Introduction: Epilepsy is one of the most common global neurological disorders, yet its disease burden is still inadequately characterized. Numerous data on regional trends have become available recently. We sought to compile this regional data to quantify global prevalence and incidence of epilepsy. Understanding regional and global epilepsy epidemiology is crucial for diagnosis, treatment, and resource allocation.
Methods: We performed a systematic literature review and meta-analysis to calculate the global prevalence and incidence of epilepsy, and by World Health Organization region and World Bank Income Level. We extracted data from all population-based studies worldwide, from 1990-2016.
Results: Our systematic review yielded 167 articles, inclusive of all WHO regions and income levels. The raw global prevalence of lifetime epilepsy is 1098.5 per 100,000 people, while active epilepsy is slightly lower at 690.1 per 100,000 people. Global incidence is estimated at 61.6 cases per 100,000 person-years. Our meta-analysis predicts 4.6 million new cases of epilepsy every year worldwide, and 51.7 million people with active epilepsy. The highest estimated prevalence is found in Africa and Latin America, although the highest incidence is reported in the Middle East and Latin America. These regions are primarily comprised of low- and middle- income countries by World Bank categorization, making the highest disease burden fall disproportionately on regions with the fewest healthcare resources.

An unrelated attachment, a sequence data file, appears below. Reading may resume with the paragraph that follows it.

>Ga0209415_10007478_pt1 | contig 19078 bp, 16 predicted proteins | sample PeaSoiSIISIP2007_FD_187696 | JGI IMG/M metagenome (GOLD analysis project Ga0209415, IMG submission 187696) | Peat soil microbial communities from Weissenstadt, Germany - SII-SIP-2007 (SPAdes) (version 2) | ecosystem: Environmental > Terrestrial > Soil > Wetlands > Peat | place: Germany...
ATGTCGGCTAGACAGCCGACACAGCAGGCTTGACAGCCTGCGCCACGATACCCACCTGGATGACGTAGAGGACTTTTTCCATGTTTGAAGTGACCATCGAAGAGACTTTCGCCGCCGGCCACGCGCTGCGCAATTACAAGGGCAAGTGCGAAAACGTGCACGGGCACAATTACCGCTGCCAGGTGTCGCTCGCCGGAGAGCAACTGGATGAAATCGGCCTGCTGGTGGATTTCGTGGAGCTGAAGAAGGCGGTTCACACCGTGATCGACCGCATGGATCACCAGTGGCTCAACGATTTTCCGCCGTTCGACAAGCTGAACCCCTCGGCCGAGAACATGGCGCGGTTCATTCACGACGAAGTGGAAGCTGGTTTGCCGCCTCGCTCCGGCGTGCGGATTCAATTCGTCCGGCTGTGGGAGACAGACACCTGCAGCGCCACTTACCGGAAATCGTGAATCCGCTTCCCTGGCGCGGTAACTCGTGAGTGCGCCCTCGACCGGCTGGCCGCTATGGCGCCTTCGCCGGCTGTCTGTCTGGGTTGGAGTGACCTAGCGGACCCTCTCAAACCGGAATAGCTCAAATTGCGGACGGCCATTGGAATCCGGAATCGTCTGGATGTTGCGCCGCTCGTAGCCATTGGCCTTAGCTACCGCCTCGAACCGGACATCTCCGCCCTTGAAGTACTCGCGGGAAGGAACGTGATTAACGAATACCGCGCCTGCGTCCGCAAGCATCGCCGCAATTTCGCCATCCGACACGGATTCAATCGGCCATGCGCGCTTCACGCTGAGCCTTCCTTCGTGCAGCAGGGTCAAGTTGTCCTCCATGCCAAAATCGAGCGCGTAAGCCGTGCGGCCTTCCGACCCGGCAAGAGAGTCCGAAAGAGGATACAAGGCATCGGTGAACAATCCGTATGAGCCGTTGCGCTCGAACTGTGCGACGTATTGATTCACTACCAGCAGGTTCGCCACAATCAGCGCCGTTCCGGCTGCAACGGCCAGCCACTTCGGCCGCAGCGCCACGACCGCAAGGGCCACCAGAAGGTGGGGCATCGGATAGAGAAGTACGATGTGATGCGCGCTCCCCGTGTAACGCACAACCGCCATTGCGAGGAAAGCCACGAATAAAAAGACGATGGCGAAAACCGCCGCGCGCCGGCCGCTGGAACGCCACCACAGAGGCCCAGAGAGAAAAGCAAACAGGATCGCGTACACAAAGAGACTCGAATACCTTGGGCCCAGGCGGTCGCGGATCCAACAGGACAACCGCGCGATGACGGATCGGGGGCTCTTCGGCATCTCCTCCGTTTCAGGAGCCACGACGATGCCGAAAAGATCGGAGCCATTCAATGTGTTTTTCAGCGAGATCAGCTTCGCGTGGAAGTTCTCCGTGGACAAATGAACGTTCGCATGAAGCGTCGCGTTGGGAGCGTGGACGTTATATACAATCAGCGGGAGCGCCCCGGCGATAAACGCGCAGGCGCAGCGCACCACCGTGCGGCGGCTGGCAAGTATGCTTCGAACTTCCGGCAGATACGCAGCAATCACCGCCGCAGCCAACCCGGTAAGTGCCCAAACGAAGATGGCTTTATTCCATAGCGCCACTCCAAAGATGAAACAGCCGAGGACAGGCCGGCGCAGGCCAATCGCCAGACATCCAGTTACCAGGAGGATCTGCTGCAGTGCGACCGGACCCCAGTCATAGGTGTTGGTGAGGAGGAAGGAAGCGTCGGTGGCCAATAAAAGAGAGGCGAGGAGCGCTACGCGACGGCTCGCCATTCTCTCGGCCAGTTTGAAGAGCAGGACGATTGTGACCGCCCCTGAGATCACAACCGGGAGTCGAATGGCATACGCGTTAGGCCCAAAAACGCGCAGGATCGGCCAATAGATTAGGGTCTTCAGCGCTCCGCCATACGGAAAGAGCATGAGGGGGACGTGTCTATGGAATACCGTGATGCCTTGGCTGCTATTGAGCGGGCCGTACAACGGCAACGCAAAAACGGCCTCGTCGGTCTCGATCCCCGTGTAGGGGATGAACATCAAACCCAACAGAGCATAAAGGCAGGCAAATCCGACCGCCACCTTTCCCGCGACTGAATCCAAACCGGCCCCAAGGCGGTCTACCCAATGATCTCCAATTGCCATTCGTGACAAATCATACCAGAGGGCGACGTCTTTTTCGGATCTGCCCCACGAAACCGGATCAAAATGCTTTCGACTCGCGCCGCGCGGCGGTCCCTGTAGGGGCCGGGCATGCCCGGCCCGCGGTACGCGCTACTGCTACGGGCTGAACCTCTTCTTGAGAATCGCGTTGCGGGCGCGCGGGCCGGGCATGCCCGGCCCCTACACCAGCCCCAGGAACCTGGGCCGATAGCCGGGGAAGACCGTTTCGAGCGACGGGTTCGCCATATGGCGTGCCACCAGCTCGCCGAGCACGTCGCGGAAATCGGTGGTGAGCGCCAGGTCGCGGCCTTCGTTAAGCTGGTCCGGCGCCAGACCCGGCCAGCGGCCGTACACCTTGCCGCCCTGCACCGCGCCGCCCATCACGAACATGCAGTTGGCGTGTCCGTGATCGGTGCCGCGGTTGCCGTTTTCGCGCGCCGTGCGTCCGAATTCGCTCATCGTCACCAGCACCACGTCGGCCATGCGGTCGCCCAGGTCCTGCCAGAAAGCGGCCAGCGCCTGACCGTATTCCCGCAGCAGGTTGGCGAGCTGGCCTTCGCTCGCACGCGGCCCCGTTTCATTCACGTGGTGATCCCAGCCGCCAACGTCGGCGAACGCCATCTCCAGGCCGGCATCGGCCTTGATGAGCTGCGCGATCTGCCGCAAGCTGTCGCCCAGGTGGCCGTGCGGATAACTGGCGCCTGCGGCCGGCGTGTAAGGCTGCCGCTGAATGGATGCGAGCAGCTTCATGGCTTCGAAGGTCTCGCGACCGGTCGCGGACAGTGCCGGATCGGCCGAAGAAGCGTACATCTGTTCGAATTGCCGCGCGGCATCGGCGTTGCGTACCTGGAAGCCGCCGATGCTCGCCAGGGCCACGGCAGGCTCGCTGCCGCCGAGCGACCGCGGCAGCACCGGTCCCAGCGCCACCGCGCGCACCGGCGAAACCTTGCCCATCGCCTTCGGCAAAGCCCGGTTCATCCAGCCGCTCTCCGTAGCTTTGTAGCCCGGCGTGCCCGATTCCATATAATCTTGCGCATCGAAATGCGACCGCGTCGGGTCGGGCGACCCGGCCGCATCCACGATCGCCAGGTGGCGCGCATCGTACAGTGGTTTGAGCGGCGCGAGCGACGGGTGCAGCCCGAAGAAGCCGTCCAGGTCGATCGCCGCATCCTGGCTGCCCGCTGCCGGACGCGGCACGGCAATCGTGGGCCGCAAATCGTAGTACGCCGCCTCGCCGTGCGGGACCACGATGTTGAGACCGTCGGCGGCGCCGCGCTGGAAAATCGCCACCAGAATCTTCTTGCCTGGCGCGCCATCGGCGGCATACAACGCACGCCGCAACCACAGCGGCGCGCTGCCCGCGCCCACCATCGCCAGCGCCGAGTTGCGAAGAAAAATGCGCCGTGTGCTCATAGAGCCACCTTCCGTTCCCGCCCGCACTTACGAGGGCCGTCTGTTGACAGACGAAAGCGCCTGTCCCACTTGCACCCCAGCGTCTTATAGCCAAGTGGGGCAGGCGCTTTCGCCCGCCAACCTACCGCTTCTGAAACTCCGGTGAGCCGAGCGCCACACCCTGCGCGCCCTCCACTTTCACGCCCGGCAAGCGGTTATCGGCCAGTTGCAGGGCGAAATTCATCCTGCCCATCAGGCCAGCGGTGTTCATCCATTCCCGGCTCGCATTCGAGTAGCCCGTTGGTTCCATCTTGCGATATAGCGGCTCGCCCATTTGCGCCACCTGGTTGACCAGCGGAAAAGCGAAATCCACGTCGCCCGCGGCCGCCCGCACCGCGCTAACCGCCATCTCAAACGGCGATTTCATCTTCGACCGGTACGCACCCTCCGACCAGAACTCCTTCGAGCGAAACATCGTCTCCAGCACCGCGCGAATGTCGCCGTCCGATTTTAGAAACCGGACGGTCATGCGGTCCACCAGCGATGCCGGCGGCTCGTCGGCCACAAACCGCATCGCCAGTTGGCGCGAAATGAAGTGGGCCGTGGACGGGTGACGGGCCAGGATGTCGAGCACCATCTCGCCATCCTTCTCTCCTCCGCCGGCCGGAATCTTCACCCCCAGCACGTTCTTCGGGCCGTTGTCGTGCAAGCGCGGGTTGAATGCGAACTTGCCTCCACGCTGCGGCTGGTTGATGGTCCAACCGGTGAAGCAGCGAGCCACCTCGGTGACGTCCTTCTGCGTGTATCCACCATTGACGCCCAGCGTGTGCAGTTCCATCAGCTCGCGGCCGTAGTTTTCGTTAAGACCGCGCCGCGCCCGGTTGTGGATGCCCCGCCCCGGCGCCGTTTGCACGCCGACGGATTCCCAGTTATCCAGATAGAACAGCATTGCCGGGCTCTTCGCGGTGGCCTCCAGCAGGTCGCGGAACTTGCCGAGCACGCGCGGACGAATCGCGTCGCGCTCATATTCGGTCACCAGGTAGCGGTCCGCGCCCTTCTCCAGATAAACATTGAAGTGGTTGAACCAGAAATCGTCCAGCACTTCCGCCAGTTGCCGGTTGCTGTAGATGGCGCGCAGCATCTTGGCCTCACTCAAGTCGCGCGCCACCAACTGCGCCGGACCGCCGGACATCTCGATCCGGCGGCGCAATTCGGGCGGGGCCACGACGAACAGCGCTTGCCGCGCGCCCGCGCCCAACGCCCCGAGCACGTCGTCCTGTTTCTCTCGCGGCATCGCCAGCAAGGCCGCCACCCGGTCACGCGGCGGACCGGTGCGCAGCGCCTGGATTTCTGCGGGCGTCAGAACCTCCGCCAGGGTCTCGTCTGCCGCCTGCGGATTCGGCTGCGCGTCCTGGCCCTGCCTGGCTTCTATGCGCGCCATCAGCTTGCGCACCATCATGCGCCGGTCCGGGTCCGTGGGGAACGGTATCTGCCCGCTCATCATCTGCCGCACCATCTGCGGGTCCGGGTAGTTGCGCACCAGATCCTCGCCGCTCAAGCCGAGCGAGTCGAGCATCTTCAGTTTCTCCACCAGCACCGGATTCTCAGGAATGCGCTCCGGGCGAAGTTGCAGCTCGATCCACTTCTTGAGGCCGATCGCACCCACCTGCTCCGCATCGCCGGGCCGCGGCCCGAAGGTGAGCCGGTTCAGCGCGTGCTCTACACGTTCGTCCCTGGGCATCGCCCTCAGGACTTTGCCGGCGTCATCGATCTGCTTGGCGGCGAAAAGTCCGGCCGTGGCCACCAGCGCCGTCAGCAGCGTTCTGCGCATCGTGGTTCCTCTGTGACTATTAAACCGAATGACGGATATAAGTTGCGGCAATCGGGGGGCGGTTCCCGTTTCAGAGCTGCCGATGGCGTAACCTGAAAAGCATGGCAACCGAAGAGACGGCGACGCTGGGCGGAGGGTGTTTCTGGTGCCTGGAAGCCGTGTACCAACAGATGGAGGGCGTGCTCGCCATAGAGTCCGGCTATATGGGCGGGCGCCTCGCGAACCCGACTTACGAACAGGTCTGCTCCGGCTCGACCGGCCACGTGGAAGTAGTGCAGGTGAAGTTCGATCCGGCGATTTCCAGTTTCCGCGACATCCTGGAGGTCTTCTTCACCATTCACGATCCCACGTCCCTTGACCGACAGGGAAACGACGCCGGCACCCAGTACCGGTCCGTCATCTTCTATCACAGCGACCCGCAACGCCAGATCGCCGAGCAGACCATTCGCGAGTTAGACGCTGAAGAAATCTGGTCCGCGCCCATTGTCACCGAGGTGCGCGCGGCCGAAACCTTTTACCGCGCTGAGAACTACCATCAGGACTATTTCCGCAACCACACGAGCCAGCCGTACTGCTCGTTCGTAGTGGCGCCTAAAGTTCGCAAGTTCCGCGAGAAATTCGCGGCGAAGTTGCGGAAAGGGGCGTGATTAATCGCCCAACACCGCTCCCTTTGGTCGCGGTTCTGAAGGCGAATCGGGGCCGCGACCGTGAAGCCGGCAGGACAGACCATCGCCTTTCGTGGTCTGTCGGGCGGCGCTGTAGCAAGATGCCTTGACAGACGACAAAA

Conclusions: Our understanding of the global epidemiology of epilepsy has evolved as more regions have been studied. This up-to-date worldwide analysis provides the most comprehensive picture yet of current trends in epilepsy prevalence and incidence. The preferential distribution of this disease in LMIC may require targeted efforts in diagnosis and treatment to reduce the global disparities in care and cost. Quantifying global epilepsy provides the first step towards facilitating allocation and redirection of healthcare resources to those regions with higher burdens and decreased access to appropriate care.
Patient Care: This global assessment of epilepsy epidemiology provides crucial data for caring for epilepsy patients across the globe. These data can help improve resource allocation for diagnosis and treatment of epilepsy to highly affected regions with limited access to care.
Learning Objectives: To understand the global disease burden and epidemiology of epilepsy.
References: see manuscript reference list